"The world does not owe you a living, you owe the world something.  You owe it your time, energy and talent so that no one will be at war, in sickness and lonely again.  In other words, grow up, stop being a cry baby, get out of your dream world and develop a backbone not a wishbone.  Start behaving like a responsible person.  You are important and you are needed.  It's too late to sit around and wait for somebody to do something someday.  Someday is now and that somebody is you!"

This fits right in with my thoughts lately on the "adult-escent" stage of life that has emerged in the past decade or so.  This term was coined by an author who defined this stage as the 20-something adults still living in their parents' basement playing "Call of Duty" video games (or an equivalent stupid pastime.)  It fits right in with the increasing self-centred universe we are creating for our youth and young adults, where "I" am the only one who matters and "my" happiness is the supreme goal of life.  It fits in with the epidemic of laziness that has settled over our society.  It fits in with the concerns we have had in the past about raising kids in a small town and the dangerous pastimes, or "wastetimes" (my term) they get into.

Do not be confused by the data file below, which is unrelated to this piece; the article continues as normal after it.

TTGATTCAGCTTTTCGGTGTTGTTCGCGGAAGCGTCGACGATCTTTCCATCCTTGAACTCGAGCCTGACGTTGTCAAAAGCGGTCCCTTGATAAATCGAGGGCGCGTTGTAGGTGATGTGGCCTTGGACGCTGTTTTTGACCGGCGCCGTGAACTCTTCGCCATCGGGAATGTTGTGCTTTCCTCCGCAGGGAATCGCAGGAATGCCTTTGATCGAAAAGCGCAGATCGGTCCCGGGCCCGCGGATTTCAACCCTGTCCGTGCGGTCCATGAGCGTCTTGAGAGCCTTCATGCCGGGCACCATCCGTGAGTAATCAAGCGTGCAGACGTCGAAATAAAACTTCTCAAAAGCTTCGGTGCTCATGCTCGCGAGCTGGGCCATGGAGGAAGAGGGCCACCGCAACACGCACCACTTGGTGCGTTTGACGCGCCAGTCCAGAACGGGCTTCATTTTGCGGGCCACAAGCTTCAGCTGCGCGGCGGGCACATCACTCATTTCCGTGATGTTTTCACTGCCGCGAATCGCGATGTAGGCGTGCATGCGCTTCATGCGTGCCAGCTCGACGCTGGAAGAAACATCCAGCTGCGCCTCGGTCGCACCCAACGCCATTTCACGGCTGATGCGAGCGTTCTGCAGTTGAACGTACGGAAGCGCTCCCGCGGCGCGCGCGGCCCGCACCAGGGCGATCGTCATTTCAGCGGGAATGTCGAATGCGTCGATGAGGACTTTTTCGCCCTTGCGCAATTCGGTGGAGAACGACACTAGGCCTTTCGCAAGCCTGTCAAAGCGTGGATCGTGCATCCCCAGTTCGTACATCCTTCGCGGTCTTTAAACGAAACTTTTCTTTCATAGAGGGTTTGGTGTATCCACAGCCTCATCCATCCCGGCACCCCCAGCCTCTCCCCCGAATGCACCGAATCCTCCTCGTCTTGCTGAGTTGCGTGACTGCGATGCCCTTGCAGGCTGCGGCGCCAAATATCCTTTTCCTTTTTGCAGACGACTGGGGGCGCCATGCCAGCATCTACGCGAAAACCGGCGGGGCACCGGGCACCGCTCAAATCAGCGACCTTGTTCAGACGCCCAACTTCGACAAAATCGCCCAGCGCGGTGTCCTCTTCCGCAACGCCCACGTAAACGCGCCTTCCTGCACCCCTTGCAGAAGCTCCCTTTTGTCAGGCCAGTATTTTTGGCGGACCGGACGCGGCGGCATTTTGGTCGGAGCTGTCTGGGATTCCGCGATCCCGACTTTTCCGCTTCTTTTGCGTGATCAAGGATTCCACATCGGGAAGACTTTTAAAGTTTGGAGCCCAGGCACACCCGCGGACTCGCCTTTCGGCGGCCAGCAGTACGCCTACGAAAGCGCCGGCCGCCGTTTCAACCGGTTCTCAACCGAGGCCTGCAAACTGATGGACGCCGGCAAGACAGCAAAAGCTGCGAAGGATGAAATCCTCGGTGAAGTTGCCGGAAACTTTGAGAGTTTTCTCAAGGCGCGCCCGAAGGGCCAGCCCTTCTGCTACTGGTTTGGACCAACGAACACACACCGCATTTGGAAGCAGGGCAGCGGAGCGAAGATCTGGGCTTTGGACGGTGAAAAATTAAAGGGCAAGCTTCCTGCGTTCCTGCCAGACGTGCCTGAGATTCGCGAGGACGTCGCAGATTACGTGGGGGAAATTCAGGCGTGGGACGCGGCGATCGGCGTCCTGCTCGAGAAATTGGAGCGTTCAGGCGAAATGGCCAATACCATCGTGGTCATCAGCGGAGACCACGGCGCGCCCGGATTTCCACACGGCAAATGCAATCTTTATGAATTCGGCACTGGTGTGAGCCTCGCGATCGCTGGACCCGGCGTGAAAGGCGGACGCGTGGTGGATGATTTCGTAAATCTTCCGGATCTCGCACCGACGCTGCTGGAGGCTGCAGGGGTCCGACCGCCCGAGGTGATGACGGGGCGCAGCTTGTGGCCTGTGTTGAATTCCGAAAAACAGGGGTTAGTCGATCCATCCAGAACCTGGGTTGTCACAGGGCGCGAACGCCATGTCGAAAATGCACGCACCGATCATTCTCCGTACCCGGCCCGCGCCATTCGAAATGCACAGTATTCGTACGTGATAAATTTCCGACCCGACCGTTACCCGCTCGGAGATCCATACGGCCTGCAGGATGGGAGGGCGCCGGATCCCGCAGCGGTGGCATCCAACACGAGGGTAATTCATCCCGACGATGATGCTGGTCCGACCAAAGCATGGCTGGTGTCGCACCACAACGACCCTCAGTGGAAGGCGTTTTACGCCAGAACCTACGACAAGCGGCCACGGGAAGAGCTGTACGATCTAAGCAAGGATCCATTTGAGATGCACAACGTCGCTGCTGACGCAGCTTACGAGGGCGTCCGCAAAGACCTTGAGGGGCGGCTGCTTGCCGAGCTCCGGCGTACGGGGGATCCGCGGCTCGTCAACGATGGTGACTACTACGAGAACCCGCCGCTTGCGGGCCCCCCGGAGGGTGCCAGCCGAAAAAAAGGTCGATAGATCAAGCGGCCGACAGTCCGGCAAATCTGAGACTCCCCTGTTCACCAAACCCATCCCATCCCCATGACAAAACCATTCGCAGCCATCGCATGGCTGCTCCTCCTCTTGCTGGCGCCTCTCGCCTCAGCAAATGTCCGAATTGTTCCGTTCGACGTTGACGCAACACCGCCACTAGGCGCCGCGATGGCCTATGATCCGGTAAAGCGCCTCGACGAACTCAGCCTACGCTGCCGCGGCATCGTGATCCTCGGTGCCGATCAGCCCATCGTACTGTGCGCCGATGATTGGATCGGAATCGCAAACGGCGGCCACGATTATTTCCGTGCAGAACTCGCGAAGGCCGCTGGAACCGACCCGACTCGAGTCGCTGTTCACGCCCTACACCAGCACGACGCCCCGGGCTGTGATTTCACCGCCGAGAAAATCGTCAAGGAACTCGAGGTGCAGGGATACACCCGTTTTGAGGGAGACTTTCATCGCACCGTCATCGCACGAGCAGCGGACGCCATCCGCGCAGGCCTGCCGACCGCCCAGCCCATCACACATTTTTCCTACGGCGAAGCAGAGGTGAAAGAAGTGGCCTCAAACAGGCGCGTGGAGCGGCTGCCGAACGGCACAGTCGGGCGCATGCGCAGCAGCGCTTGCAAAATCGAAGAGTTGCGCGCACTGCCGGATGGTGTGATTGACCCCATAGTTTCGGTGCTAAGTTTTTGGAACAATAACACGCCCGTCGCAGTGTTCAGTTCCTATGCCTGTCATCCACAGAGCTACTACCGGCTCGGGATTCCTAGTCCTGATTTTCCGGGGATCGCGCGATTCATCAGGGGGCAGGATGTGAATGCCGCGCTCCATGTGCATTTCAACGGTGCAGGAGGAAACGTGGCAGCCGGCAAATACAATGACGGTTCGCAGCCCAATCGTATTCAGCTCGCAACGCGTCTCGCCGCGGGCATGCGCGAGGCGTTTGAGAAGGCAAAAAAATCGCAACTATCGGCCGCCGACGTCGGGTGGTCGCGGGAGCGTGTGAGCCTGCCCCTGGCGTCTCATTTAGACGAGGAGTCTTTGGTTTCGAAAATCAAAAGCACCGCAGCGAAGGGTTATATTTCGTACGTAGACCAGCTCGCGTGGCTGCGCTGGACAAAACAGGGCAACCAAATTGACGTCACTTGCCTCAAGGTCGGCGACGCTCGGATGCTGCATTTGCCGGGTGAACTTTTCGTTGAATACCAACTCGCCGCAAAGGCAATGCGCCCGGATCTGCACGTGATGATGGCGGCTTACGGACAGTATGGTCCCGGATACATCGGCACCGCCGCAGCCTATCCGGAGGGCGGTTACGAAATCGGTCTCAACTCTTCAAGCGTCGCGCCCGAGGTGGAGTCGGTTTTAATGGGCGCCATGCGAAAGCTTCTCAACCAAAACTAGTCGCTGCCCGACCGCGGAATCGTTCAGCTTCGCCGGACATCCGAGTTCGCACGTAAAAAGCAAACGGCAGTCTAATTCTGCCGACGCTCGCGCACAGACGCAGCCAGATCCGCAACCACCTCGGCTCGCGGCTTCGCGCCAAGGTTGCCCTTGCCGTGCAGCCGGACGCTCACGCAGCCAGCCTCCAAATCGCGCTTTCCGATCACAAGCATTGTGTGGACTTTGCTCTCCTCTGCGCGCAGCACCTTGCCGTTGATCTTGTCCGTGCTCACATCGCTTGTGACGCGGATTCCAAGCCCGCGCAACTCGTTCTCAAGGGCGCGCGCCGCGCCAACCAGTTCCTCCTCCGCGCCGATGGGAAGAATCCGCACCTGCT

It also is relevant to our constant need as parents to fill every waking minute of our children's time with activities.  Part of my regularly scheduled days is time for the kids to play on their own or with each other, to come up with their own games, tell their own stories, find ways to entertain themselves.  I only sign the kids up for one extra-cirricular activity at a time, and I try hard to make it the same thing for everyone and all on the same night.  (That doesn't always work, but I try.)